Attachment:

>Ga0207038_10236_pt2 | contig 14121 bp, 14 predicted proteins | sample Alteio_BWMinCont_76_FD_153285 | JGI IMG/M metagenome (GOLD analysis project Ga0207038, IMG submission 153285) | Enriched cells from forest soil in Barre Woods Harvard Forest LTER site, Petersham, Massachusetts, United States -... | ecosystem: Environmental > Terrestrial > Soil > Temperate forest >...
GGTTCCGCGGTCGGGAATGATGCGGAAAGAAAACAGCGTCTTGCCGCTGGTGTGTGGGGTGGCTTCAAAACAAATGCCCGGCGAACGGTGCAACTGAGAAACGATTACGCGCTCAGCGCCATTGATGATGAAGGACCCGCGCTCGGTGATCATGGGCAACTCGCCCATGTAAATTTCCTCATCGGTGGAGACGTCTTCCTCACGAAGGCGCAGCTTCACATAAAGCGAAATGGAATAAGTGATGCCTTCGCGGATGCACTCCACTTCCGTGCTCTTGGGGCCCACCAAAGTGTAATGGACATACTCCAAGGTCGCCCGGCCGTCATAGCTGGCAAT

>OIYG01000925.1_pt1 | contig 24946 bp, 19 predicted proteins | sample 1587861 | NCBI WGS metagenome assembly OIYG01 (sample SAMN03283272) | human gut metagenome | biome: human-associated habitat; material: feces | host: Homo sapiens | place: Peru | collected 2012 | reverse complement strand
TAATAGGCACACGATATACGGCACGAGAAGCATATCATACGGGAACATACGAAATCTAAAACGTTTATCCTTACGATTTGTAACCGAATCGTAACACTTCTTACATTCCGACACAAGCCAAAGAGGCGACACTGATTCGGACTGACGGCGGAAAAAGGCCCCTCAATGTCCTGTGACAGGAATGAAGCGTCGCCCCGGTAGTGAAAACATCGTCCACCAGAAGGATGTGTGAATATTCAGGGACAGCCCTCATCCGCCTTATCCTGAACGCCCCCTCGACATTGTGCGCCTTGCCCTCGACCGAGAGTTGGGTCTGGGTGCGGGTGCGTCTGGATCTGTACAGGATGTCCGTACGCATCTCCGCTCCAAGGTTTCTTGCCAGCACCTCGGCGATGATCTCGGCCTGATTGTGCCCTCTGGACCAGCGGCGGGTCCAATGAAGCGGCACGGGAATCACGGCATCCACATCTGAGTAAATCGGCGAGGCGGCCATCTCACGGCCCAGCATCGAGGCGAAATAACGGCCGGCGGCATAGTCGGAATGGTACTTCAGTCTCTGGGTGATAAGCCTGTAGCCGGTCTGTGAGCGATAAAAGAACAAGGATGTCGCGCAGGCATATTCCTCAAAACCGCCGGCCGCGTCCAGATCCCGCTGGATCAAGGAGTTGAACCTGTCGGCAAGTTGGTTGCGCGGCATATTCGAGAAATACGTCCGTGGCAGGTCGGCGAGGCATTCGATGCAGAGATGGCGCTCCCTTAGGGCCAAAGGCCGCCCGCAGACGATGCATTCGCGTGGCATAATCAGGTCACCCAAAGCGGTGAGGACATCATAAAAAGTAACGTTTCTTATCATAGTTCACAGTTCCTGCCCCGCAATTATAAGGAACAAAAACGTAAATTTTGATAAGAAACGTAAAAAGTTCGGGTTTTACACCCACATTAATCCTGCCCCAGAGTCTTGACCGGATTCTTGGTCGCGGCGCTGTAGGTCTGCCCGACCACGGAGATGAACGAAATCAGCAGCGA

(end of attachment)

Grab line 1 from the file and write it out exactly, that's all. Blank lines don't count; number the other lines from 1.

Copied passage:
>Ga0207038_10236_pt2 | contig 14121 bp, 14 predicted proteins | sample Alteio_BWMinCont_76_FD_153285 | JGI IMG/M metagenome (GOLD analysis project Ga0207038, IMG submission 153285) | Enriched cells from forest soil in Barre Woods Harvard Forest LTER site, Petersham, Massachusetts, United States -... | ecosystem: Environmental > Terrestrial > Soil > Temperate forest >...